Adolfo: Listen, I’ll tell you the truth: I am extreme right politically, and I think that it’s a commandment to safeguard the land. Besides that, I went back to the army because it’s a place where I felt a sense of belonging. I was in a classified unit in my regular army service. I always do reserve duty – I love doing reserve duty. It’s part of my nature to wear a uniform, it’s what I always wanted to do. My ambition and my dream was to be in the army. In the army I raced forward, to be ahead of the other officers – even as a sergeant I discovered their mistakes.
So much army – when did you have time to meet your girlfriend?
Adolfo: In the army, of course. Two months before my discharge, I was on the base and I entered the web site loveme – and by the way, she’s Argentine, too; she immigrated at the age of 2 from Buenos Aires. Coincidence.
What’s the plan when you get back?
Adolfo: Work, life, taking in Israeliness. But maybe not Israeli behavior. Take that incident with the chocolate on a flight [when an Israeli woman verbally abused a flight attendant in an incident involving duty-free chocolate]. That’s disgraceful. From my point of view, that is not Israeli.
What does being Israeli actually mean?
Unity in sad moments – but too bad it doesn’t exist in happy times, too. You only see it on Independence Day. Our unity will defeat everyone, otherwise we will lose everything.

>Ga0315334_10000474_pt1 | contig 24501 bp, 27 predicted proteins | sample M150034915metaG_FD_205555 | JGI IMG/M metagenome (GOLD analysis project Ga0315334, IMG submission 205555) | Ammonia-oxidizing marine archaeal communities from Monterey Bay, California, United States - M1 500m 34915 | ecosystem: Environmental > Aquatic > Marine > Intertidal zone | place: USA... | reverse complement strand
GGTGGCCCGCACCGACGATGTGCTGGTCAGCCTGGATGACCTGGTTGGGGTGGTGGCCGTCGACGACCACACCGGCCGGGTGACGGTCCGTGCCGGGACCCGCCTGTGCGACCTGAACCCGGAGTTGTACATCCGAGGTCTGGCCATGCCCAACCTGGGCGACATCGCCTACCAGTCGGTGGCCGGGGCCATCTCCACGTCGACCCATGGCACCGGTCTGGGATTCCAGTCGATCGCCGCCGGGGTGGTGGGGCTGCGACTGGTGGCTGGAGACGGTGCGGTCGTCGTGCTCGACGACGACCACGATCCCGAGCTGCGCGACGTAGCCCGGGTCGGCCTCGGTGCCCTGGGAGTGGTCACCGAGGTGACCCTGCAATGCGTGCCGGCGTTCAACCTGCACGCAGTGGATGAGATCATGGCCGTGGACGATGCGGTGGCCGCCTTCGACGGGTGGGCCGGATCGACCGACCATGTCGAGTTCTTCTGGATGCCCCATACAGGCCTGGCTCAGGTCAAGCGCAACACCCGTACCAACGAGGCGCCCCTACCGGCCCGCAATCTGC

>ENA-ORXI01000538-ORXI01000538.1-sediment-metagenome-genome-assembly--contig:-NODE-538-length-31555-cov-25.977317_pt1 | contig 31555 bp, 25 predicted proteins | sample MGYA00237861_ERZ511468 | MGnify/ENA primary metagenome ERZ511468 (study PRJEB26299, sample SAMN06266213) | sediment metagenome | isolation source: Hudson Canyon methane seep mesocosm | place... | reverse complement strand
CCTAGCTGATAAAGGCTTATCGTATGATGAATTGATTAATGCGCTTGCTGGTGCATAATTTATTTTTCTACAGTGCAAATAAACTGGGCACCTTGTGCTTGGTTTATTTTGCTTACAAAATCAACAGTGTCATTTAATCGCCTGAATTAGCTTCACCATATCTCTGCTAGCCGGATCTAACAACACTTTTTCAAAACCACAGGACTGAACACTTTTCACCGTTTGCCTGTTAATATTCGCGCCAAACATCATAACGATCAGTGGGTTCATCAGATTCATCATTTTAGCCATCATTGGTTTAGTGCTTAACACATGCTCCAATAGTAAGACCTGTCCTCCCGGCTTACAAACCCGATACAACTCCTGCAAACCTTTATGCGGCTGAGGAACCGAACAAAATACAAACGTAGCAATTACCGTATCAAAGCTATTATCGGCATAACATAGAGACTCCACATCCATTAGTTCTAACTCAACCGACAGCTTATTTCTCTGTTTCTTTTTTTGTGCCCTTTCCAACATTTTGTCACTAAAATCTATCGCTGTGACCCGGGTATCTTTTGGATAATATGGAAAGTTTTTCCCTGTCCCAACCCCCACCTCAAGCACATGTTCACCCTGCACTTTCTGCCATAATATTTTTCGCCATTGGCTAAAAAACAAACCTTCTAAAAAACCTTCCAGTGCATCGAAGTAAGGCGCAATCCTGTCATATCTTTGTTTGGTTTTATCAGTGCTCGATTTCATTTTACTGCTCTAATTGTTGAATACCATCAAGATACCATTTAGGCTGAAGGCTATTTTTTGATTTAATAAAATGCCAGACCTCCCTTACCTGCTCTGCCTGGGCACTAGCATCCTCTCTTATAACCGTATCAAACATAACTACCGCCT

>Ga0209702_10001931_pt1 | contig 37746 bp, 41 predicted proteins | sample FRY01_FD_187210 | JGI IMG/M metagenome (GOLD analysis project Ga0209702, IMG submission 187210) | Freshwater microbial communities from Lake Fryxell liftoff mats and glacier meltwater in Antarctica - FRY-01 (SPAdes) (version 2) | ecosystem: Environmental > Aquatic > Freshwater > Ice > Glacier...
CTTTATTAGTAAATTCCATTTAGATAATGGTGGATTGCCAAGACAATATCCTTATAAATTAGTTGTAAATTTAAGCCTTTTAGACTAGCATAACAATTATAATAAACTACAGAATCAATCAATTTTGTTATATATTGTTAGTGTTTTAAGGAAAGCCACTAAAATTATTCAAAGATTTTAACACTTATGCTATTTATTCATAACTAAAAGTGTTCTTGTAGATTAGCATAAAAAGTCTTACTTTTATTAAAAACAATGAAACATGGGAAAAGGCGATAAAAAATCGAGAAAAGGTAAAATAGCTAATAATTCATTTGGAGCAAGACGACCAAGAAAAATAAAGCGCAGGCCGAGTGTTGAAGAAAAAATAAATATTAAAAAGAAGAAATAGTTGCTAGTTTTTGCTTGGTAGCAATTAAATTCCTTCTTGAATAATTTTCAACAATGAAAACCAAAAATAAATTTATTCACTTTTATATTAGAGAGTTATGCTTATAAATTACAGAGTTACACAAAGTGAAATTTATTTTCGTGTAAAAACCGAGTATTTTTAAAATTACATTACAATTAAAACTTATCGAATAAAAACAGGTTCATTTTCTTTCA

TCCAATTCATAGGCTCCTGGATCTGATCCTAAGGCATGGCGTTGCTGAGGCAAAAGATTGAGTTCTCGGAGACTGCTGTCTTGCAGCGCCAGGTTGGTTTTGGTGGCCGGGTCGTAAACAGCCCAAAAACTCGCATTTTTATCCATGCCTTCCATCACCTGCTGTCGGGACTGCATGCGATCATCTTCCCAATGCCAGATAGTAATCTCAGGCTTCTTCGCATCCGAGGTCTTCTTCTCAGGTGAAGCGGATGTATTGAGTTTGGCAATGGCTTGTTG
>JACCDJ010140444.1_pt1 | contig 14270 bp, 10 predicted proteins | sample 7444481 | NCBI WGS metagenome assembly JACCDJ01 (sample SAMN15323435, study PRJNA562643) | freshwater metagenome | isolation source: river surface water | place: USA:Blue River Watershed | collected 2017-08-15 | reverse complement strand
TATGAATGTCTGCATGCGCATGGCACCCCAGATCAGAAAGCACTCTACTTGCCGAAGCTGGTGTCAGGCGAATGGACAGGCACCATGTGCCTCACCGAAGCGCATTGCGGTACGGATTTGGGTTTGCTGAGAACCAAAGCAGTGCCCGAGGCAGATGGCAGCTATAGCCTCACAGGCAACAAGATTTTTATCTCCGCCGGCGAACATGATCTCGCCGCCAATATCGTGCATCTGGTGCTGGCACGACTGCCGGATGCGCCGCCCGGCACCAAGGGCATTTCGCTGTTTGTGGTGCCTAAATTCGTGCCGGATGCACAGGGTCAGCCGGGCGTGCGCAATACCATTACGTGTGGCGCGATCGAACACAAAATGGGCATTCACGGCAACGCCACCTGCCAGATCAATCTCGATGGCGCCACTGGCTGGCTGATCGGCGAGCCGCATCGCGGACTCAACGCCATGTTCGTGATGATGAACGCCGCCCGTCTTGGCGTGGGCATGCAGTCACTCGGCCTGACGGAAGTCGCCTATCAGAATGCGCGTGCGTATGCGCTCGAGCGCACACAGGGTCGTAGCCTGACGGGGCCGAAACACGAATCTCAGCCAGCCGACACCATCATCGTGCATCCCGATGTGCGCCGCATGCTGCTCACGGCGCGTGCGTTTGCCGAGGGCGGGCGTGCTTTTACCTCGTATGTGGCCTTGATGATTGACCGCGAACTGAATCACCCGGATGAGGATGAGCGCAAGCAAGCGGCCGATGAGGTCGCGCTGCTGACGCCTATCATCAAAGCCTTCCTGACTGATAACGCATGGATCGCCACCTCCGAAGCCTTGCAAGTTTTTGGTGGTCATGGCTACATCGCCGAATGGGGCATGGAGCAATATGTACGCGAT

From left, Omer Amrani, 28, lives in Tel Aviv; Haim Edri, 37, lives in Tel Aviv; and Ishai Bar, 37, lives in Givatayim; Ishai and Haim are arriving from Amsterdam
Hello, can I ask where you’re coming from?
Ishai: From Haim’s bachelor party in Amsterdam.
How was it?
Haim: At first we thought about prostitutes, drugs and gambling; we ended up with gambling.
Ishai: But with a whale of a story, that no one can explain.
Haim: We both have a background in mathematics, and it’s just off the wall!
Let’s hear it.
Haim: We were in Amsterdam. A beautiful city.
Ishai: Mostly parks, also shopping and drinking.
Haim: I bought a shirt for the wedding at some fancy store; we blew plenty on meals.
Ishai: He doesn’t stop to count.
Haim: And then we went to a casino. Ishai persuaded me to gamble, pulled me to a roulette table. I bet 20 euros. You pick a number, and the odds are 37-1. My wedding date is 6.10.2015. I played 6 and won! The first time in my life I ever played roulette and I won! Unreal. In the next round I played 10 and won again!